Do My Adult Children Still Need Me?


The big guy across the table from me struggled to give voice to his emotions but his emotions were winning out. Thanksgiving being next Thursday, he said he was writing out what his adult daughters and his wife meant to him. We other four men in our breakfast group listened to his extraordinary plans. He’s going to share them Thanksgiving day. He’s big as a bear (so I’ll call him Bear) but doesn’t readily express his emotions. He said he had nearly three pages of hand-written notes, affirming the specific qualities of the three women closest to him. 

English: Saying grace before carving the turke...

English: Saying grace before carving the turkey at Thanksgiving dinner in the home of Earle Landis in Neffsville, Pennsylvania (Photo credit: Wikipedia)

Talk about something powerful! We were impressed.

About our group. We’ve been meeting every Thursday morning for several years. Having just finished discussing Second Timothy, we wanted something different. D.J. Young’s little workbook, You’re Still Their Dad—Fathering Your Adult Children, seemed like a good change of pace. Yesterday, we had our second discussion on “The Need for Affirmation.”

You ask, “Affirmation?” Yes. We all need affirmation. And who better to give those words to our children than us dads? Gary said he’s going to teach his new daughter-in-law how to prepare the turkey dinner for Thursday. Dave and Bear and I (each for separate reasons) didn’t have a Dad role model so we are super motivated to give to our kids what we didn’t get. Pastor Ken said his dad affirmed him all his growing up years. He read Psalm 103:13. But I’m getting off track …

Most of us in our group have adult children who’ve flown the nest to establish their own lives. We’ve learned not to intrude. We’ve been rebuffed (or ignored) just enough when we’ve tried to “help” them that we don’t have to be told to butt out. Okay, it’s not always that bad. (Sometimes it is.) They don’t need our help and they surely don’t want us hovering … I’ll do it my way; I’m grown up now.

They’re right. They are grown up. And they are living in a different world. So we dads have withdrawn. Which is probably why D.J. Young (my guest blogger in September) asked the question in his booklet: “Do my adult children still need me?”

Without pondering it very much, most of us dads decided that the answer is NO.

We pushed our parents away; our kids push us away. But maybe we haven’t been looking at the right things.  D.J. put careful thought into the question and he lists nine (yeah, 9) needs of adult children that we dads can fulfill. Besides affirmation, he lists encouragement, role model, rewards … You better get D.J.’s workbook.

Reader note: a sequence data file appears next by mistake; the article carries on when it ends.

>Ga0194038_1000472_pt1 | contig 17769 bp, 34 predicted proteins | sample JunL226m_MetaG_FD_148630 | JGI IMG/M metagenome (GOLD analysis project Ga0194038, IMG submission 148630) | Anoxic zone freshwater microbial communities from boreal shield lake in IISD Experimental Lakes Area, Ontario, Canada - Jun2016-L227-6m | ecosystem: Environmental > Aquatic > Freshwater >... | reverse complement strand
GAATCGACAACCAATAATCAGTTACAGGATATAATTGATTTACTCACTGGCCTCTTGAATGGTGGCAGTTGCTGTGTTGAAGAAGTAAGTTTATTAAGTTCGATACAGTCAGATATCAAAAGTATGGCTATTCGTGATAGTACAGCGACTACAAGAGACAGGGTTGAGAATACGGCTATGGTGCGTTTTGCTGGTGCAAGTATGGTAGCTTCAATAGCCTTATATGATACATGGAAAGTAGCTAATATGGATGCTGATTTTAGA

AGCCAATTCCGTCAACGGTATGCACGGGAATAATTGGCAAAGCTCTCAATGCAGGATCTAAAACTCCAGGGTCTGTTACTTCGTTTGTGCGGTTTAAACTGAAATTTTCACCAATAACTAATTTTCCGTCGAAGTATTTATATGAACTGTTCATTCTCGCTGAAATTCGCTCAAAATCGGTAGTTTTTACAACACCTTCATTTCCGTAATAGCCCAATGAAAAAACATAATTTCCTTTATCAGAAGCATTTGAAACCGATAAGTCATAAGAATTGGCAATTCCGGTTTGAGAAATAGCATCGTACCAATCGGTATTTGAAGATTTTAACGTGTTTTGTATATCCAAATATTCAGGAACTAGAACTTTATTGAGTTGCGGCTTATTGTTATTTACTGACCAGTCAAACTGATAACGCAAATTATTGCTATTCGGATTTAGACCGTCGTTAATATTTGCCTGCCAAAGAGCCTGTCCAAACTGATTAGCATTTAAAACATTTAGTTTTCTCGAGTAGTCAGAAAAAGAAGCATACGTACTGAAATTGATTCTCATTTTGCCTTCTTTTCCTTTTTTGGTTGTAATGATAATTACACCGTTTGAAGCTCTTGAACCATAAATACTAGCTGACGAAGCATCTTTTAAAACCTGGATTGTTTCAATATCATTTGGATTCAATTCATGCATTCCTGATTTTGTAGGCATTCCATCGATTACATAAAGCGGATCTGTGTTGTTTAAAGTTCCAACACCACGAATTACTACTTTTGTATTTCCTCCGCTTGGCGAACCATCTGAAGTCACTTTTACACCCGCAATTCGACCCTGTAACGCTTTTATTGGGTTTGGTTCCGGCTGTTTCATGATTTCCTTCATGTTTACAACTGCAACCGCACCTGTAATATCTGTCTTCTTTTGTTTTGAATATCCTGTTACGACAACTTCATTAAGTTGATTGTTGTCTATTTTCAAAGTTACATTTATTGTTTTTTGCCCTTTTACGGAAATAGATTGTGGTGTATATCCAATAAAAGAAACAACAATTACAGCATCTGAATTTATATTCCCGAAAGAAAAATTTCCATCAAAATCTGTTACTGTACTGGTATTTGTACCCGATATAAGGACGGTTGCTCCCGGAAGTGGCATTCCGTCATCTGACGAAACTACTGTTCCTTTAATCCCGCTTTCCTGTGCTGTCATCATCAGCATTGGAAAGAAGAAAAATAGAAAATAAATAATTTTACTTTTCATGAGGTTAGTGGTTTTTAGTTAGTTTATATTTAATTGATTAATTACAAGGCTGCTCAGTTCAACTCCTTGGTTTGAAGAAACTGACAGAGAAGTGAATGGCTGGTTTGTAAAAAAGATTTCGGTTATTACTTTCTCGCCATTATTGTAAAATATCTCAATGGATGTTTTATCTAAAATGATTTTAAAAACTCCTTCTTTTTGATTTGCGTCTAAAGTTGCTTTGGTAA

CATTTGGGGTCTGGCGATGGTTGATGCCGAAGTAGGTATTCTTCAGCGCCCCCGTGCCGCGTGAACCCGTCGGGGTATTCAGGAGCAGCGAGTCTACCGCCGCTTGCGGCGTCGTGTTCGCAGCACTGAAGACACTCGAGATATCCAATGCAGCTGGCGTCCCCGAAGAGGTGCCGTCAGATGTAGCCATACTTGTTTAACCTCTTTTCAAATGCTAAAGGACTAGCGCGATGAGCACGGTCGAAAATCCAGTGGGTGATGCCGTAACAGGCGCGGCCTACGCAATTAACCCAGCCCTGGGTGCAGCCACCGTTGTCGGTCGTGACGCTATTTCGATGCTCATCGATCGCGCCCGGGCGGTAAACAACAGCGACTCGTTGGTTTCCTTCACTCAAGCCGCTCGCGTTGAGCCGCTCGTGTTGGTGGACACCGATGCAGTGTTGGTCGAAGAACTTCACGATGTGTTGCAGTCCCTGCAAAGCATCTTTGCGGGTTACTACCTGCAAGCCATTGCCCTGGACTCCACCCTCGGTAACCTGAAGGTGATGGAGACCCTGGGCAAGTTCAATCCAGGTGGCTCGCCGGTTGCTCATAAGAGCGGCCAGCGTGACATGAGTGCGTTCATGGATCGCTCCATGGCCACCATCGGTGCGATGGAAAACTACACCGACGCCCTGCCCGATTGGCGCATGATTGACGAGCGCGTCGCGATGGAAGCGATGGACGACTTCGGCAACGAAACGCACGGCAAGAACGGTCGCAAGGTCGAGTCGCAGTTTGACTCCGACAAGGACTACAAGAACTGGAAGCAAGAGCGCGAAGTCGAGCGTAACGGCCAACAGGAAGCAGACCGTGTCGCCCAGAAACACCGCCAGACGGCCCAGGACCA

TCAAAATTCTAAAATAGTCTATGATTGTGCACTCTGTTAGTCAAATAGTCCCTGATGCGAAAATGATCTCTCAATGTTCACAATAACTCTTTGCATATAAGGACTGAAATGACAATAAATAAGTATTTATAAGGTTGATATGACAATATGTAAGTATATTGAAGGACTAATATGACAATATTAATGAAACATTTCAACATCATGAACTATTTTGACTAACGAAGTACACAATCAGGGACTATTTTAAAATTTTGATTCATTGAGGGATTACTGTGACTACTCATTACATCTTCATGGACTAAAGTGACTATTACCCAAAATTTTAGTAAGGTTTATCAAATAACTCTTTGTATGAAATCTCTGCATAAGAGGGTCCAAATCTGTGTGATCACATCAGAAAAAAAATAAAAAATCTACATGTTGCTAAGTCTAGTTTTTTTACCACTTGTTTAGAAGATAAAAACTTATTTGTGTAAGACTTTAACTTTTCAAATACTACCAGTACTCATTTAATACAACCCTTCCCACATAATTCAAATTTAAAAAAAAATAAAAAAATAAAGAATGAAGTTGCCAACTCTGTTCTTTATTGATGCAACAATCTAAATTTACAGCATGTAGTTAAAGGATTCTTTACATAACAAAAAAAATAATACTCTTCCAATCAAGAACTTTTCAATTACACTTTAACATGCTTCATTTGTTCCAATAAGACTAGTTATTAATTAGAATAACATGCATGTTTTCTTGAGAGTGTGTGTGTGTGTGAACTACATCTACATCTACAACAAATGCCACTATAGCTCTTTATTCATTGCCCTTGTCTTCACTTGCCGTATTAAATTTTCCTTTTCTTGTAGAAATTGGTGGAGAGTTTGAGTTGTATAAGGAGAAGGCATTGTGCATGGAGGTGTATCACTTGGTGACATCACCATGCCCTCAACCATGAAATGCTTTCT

So I developed a list for each of my three kids. Now, I’m getting all teared up. Wait a minute while I blow my nose. I am so blessed. One daughter and two sons. Each one different but all so very special. And I am forever their dad! So yes, they need me. I will affirm each one, naming specific personality and character traits.

Dads, would you like to do that? You’ll be blessed. Get a pen and paper. Right now. Be specific. Think of a time when you can tell them. Practice it. Maybe have a tissue handy.

The prophet Malachi speaks — He will turn the hearts of the parents to their children, and the hearts of the children to their parents (4:6a)

 

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About samuelehall

A follower of Jesus, husband, father of 3 adult children, writer and learner.
This entry was posted in Families, For Parents, Passing the Torch and tagged , , , , , , , . Bookmark the permalink.

6 Responses to Do My Adult Children Still Need Me?

  1. Beautiful! The intro and and ending, esp. Touched bc it’s not easy for men to express themselves like that.

    Blessings,
    Diana

  2. It takes courage to affirm our adult children. Many times we have thought good thoughts about them, but rarely speak affirmation to them.

    • samuelehall says:

      Thank you, D.J. You’re right on. Maybe we won’t make a perfect statement (whatever that is) about our kids, but they need to hear we are engaged with them and care about them.
      And thanks again for this vital series for dads!

  3. Sam, this is a great topic. I have actually thought about this a lot. You’re right. There seems to be social pressure to finally get the kids out of the house and begin the initially difficult, but eventually pleasant stage of empty-nesting. Adult children do need their parents–not to enable or support, but to guide and mentor. I will have to check out the D.J. Young book. Thanks for the resource.

    • samuelehall says:

      Hey, Jason, glad you weighed in. D.J.’s books are aimed at us ineloquent, stoic, emotionless dads. Of course, that doesn’t fit all of us but too many times we dads have left the raising of the kids to our wives. We’ve got to step up to the plate; let our kids see who we are; show our emotions a bit; and most of all, be there for them. A friend who works in federal corrections agreed that at least 65% of the inmates came from fatherless homes. That’s a pretty strong statistic.

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